• top frame 
  • Coloured drawing depicting the conquest of Mexico by the Spaniards; part of an illustrated codex depicting the history of Tlaxcala.
  • Magnifying Glass

Conquest of Mexico by the Spaniards.
Ibero-Amerikanisches Institut, Staatliche Museen zu Berlin.
Bildarchiv Preussischer Kulturbesitz/Art Resource, NY

Central and South America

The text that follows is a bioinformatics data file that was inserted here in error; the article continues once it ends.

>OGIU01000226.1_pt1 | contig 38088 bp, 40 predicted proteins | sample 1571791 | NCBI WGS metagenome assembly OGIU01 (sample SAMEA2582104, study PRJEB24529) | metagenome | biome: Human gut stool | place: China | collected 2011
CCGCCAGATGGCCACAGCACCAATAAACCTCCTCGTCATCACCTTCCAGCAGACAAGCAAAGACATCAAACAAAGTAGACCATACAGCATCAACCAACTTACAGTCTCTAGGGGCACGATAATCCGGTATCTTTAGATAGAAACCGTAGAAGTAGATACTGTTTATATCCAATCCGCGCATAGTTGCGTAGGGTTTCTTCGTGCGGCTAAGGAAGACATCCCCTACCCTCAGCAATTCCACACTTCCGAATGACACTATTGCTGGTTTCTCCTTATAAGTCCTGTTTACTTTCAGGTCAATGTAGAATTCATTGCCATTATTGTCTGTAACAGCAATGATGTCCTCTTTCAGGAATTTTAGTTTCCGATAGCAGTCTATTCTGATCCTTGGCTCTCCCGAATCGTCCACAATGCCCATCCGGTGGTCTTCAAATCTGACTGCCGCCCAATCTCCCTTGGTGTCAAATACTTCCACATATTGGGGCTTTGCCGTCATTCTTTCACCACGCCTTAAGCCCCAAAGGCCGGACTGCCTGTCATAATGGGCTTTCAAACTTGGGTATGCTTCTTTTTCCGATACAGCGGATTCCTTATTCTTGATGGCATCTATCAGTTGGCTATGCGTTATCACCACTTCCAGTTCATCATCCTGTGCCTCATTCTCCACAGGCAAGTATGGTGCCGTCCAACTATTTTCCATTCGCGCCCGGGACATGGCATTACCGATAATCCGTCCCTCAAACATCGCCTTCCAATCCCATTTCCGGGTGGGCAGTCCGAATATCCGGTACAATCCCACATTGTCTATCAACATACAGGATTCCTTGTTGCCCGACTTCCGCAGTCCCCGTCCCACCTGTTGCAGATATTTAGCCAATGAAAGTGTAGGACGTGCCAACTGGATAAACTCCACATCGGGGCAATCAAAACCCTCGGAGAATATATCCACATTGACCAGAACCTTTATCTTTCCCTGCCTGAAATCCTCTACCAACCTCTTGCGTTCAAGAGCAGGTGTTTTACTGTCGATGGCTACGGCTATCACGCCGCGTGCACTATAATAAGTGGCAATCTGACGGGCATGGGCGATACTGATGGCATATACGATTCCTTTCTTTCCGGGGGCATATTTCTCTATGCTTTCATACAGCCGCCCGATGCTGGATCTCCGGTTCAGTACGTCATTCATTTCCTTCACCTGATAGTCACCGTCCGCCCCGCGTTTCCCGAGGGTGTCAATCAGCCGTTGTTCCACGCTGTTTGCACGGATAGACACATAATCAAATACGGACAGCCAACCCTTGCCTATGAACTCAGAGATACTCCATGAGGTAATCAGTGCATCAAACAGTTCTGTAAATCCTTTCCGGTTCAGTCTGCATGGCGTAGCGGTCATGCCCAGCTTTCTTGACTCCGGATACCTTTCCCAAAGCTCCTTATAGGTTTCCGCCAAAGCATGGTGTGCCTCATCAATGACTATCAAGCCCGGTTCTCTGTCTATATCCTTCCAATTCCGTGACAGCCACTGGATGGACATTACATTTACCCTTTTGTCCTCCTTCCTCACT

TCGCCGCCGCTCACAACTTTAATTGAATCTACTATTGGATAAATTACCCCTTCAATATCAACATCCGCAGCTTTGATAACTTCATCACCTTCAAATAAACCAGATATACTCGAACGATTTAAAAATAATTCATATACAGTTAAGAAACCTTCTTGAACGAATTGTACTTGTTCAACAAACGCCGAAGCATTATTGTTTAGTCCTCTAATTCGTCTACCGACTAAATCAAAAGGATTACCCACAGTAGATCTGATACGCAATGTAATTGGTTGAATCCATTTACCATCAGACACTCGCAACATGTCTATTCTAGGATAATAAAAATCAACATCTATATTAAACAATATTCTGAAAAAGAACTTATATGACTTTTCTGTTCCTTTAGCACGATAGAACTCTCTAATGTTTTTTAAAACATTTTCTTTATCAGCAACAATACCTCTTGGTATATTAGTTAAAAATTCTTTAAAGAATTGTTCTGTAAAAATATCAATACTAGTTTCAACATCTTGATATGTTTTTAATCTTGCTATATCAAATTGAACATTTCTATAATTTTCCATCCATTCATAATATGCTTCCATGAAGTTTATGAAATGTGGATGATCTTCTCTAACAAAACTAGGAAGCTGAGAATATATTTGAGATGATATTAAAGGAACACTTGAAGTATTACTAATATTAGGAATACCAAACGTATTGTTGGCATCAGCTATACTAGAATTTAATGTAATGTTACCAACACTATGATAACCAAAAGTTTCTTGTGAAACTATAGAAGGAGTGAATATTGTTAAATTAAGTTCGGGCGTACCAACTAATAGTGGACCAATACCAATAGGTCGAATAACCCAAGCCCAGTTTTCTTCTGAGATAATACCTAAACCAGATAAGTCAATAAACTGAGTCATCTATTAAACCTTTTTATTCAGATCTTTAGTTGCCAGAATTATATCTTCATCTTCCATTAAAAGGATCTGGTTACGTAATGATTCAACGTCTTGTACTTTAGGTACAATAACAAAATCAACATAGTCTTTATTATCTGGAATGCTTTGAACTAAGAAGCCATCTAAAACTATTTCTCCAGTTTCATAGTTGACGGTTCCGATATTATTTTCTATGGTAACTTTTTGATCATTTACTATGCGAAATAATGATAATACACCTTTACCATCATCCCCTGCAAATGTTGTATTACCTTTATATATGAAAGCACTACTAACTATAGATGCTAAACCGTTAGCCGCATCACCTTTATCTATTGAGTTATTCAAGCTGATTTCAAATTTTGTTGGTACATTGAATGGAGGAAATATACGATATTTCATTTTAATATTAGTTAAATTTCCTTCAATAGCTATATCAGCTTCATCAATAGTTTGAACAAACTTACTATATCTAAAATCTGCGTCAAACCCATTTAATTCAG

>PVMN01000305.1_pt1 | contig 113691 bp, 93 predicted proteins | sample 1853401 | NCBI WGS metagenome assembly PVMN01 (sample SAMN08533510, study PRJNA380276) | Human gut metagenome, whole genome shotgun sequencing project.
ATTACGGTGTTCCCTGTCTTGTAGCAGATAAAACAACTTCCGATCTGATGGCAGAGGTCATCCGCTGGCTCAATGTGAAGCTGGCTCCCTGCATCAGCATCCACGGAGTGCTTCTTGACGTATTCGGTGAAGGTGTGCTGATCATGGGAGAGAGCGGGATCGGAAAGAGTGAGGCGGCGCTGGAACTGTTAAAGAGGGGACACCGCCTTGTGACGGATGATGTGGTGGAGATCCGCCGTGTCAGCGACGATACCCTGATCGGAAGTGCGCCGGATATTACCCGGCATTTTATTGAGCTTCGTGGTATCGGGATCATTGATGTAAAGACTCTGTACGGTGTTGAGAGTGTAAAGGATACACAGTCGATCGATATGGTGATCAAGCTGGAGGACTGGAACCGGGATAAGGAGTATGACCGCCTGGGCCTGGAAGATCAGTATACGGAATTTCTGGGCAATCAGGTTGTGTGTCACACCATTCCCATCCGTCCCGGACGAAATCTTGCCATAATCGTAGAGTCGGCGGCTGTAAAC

Along with the arrival of the Spanish in the New World came horses. The mounted conquistadors used heavy, large stirrups in the shape of the cross called mitras, named after a bishop's mitre. Francisco Lopez de Gomarea, writing in the early 16th century noted that these heavy stirrups were also used as weapons to crush opponents in battle. This particular type of stirrup fell from use after the Bishop of Cuidad Real de Chiapa in Mexico complained to King Carlos III of Spain in 1778 that their resemblance to a bishop's mitre was profane.